Calfskin to Synthetic Head Changeover History

Medium Size Dog

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Am curious about who were early adopters, who were holdouts. Where might there be archived info from producers, engineers, drummers who debated the issue, maybe in old Downbeat articles, how the shift to definitely louder drums effected recording and live performance, musician relations, volume wars, etc. You can listen to drummers on recordings from the late 50's into the 60's that are usually jazz because more attention was paid to the smaller ensemble recording quality. I think I can tell the difference on some of them. Plus, I'd like to be able to know for sure something like, "Yeah that's Billy Higgins with calf on that 1960 Paul Horn album but by '63 he was all plastic". It's likely this has been talked about on other threads but do any of you people have any info to share? Thanks.
 

rondrums51

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Beats me. I was recently listening to San Levey's This time the Drum's on Me_ from 1955, and the drum sound with calf heads is gorgeous. After 1958-59, Stan was using plastic heads like everybody else, but it's hard to tell the difference on the recordings.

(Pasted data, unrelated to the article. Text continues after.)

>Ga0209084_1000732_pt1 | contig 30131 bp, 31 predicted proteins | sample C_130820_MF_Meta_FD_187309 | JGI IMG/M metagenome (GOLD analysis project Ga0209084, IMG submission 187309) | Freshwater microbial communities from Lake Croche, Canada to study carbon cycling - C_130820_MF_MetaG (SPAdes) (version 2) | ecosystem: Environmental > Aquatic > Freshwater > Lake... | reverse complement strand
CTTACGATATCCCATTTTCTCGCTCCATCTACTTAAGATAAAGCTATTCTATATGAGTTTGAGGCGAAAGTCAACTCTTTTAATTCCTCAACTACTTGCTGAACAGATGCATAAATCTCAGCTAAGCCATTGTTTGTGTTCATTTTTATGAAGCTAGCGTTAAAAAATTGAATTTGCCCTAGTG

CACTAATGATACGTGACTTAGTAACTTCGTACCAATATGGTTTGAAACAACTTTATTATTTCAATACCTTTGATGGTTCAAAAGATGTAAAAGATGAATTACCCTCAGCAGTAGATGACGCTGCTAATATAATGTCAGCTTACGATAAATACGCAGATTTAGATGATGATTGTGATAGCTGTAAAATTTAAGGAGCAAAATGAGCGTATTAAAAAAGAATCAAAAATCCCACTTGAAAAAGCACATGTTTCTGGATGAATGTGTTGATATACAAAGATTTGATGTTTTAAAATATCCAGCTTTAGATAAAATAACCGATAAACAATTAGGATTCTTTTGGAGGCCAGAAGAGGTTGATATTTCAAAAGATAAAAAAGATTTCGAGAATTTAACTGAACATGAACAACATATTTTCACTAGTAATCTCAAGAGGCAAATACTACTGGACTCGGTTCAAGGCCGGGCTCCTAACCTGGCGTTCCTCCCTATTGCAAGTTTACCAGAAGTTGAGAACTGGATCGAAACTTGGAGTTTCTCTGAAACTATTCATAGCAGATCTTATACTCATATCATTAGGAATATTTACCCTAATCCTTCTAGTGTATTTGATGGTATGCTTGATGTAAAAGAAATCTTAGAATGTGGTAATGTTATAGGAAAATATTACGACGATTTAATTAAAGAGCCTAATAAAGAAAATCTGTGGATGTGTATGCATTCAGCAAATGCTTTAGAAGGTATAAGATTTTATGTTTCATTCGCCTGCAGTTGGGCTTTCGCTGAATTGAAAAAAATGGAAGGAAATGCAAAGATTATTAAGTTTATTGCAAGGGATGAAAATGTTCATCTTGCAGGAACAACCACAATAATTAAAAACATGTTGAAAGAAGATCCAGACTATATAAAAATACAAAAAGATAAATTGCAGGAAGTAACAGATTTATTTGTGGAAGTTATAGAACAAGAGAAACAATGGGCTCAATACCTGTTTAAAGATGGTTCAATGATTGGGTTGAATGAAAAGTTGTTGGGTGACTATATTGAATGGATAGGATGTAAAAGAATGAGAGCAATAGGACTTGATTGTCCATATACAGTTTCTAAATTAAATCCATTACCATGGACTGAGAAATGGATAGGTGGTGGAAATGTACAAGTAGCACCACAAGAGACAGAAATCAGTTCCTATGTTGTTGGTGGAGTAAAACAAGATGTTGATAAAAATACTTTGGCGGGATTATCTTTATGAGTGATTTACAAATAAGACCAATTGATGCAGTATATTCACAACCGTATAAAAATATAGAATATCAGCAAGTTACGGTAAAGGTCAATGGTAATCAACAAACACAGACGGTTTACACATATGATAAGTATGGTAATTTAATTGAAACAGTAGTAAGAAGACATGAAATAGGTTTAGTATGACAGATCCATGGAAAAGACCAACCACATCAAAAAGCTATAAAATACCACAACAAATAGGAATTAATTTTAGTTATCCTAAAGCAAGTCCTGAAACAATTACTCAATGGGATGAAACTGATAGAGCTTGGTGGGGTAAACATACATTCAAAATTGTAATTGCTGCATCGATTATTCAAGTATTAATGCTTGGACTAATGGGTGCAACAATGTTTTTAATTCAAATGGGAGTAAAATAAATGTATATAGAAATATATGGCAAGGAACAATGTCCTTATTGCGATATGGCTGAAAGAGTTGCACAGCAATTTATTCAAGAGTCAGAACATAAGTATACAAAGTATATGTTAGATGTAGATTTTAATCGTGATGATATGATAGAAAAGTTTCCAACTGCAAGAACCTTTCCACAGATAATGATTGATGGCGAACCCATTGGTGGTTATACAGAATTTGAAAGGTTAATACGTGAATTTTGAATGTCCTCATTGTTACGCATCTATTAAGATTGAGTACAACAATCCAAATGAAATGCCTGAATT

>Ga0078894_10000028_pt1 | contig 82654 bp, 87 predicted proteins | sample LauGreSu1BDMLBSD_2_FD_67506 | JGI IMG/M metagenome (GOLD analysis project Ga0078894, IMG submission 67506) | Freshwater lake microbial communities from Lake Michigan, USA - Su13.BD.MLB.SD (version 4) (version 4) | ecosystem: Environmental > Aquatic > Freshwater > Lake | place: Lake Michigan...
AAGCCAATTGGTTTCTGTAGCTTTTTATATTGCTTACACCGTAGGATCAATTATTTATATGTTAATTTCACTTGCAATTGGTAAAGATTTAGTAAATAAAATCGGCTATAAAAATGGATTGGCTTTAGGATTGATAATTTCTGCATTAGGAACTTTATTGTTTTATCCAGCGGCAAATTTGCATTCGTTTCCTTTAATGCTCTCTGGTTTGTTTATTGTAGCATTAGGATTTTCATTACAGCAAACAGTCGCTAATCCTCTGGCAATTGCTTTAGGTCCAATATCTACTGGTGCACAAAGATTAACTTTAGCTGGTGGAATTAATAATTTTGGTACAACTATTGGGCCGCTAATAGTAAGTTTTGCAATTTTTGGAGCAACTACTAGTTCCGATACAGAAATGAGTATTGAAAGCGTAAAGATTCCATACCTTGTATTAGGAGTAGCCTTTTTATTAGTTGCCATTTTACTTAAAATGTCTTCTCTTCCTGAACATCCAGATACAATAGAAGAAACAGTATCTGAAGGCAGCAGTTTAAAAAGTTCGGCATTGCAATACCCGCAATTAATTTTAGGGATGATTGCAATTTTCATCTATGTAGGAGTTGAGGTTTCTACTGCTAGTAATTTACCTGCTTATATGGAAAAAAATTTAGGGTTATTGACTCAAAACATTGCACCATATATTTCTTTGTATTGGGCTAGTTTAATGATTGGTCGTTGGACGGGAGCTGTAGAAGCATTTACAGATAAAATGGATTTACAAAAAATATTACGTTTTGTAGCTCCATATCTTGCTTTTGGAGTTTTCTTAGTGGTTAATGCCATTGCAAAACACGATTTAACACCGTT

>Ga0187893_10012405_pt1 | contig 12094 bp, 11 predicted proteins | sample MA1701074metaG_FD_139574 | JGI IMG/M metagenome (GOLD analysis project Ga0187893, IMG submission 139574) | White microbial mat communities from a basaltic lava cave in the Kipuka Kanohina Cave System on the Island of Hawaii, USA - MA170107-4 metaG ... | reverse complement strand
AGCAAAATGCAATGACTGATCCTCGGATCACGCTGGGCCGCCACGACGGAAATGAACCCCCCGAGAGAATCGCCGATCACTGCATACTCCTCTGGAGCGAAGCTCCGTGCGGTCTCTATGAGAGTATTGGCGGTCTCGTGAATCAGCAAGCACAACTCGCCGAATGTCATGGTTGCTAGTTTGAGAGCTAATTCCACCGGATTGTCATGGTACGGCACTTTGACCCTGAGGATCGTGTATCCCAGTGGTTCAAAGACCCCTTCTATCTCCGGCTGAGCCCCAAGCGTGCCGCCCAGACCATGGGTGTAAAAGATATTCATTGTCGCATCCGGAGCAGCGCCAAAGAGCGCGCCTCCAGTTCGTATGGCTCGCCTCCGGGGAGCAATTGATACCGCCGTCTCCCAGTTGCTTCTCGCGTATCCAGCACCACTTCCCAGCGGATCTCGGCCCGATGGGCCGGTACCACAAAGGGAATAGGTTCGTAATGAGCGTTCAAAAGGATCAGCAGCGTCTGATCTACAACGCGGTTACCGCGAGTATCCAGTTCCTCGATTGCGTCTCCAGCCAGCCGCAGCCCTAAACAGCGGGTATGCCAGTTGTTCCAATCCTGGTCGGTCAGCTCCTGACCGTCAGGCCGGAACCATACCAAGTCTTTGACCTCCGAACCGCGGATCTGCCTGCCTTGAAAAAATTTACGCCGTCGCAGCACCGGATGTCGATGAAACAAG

I do know this: Virtually every older drummer I knew when I was a kid said that plastic heads were the greatest thing that ever happened to drums. They all switched over immediately.

As to "holdouts," guys who insisted on keeping with calfskin, I don't think there were very many. The plastic head eliminated so much tuning hassle, and it sounded good, so everybody went for it.
 

atomicmorganic

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When I studied with Ed Thigpen, he used plastic on the snare and calf on toms and BD. Said that he tried plastic on all, but Oscar and Ray didn't like the sound of plastic on those drums.
 

Medium Size Dog

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Thanks atomicmorganic and rondrums51, wanting the added punch and attack of the snare while keeping the calf sound on the other drums makes total sense. It also seems plausible to me that recording studios would keep and use calf longer on their studio drums because the controlled environment of the studio would reduce tuning problems, give that gorgeous sound and engineers and producers could stick with their tried and true methods before adapting and while they adapted to synthetic and the growing number of drummers were taking their cheaper, easier plastic heads everywhere else before pretty much taking over.
 

ChrisBabbitt

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I think just about everything Mel Lewis recorded was with calf skin heads. I attended one of his clinics in the 70's and he said that he only used calf skins. I had a Camco Super snare with a calf skin batter, and that drum had a great feel, and just roared with a big band. It was a bit fussy, but still my favorite snare, and I"ve owned Supraphonic, Fibes and wood Dynasonic & Gretsch drums.
 


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